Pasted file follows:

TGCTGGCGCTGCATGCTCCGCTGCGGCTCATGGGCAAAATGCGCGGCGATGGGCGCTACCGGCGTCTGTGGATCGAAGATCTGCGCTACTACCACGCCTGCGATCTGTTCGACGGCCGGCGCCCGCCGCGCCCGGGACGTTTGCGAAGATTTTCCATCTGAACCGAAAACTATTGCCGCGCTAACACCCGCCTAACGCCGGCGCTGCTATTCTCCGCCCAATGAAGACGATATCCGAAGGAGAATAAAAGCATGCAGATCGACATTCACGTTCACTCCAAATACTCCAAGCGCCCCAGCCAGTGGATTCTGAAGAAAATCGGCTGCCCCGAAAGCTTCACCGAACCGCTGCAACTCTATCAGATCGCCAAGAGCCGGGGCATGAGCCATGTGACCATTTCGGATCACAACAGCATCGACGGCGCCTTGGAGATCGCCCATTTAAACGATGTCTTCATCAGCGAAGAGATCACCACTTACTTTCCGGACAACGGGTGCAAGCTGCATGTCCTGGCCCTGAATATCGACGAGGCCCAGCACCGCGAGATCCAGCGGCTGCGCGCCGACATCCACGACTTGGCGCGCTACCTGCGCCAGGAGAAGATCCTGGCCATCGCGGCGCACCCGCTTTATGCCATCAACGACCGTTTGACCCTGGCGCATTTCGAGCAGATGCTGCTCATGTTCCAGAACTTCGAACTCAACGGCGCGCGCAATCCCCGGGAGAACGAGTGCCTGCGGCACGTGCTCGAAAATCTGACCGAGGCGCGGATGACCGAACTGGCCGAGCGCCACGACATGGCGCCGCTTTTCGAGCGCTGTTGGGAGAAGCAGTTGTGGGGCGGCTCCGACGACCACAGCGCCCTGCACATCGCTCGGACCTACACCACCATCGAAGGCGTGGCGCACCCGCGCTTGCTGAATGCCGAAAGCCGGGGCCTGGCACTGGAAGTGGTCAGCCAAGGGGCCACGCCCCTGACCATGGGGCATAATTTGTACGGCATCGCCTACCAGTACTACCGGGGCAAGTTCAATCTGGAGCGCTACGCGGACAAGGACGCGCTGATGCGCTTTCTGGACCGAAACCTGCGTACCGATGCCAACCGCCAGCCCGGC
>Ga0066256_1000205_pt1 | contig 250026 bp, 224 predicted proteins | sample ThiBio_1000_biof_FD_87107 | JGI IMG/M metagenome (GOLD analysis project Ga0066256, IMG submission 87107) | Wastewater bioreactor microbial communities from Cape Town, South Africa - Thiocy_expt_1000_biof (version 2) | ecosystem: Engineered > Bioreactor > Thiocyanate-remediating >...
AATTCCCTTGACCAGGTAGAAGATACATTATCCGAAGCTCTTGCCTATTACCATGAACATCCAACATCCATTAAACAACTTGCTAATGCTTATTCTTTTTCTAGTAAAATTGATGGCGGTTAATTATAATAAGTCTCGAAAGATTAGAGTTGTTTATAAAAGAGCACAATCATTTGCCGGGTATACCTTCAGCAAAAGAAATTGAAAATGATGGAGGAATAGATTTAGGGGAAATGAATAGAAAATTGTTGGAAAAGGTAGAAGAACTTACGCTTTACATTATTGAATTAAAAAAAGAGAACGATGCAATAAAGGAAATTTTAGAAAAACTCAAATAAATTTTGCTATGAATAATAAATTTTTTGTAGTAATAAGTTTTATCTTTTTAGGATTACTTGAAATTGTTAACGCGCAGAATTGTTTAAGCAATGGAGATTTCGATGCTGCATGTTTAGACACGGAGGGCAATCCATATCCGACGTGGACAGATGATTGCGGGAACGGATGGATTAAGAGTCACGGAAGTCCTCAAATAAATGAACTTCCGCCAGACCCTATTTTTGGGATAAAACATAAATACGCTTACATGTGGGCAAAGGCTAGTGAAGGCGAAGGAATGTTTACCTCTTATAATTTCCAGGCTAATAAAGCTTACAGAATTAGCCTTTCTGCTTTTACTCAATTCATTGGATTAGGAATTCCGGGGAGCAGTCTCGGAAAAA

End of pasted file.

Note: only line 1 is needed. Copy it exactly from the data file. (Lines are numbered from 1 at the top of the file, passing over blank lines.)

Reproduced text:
TGCTGGCGCTGCATGCTCCGCTGCGGCTCATGGGCAAAATGCGCGGCGATGGGCGCTACCGGCGTCTGTGGATCGAAGATCTGCGCTACTACCACGCCTGCGATCTGTTCGACGGCCGGCGCCCGCCGCGCCCGGGACGTTTGCGAAGATTTTCCATCTGAACCGAAAACTATTGCCGCGCTAACACCCGCCTAACGCCGGCGCTGCTATTCTCCGCCCAATGAAGACGATATCCGAAGGAGAATAAAAGCATGCAGATCGACATTCACGTTCACTCCAAATACTCCAAGCGCCCCAGCCAGTGGATTCTGAAGAAAATCGGCTGCCCCGAAAGCTTCACCGAACCGCTGCAACTCTATCAGATCGCCAAGAGCCGGGGCATGAGCCATGTGACCATTTCGGATCACAACAGCATCGACGGCGCCTTGGAGATCGCCCATTTAAACGATGTCTTCATCAGCGAAGAGATCACCACTTACTTTCCGGACAACGGGTGCAAGCTGCATGTCCTGGCCCTGAATATCGACGAGGCCCAGCACCGCGAGATCCAGCGGCTGCGCGCCGACATCCACGACTTGGCGCGCTACCTGCGCCAGGAGAAGATCCTGGCCATCGCGGCGCACCCGCTTTATGCCATCAACGACCGTTTGACCCTGGCGCATTTCGAGCAGATGCTGCTCATGTTCCAGAACTTCGAACTCAACGGCGCGCGCAATCCCCGGGAGAACGAGTGCCTGCGGCACGTGCTCGAAAATCTGACCGAGGCGCGGATGACCGAACTGGCCGAGCGCCACGACATGGCGCCGCTTTTCGAGCGCTGTTGGGAGAAGCAGTTGTGGGGCGGCTCCGACGACCACAGCGCCCTGCACATCGCTCGGACCTACACCACCATCGAAGGCGTGGCGCACCCGCGCTTGCTGAATGCCGAAAGCCGGGGCCTGGCACTGGAAGTGGTCAGCCAAGGGGCCACGCCCCTGACCATGGGGCATAATTTGTACGGCATCGCCTACCAGTACTACCGGGGCAAGTTCAATCTGGAGCGCTACGCGGACAAGGACGCGCTGATGCGCTTTCTGGACCGAAACCTGCGTACCGATGCCAACCGCCAGCCCGGC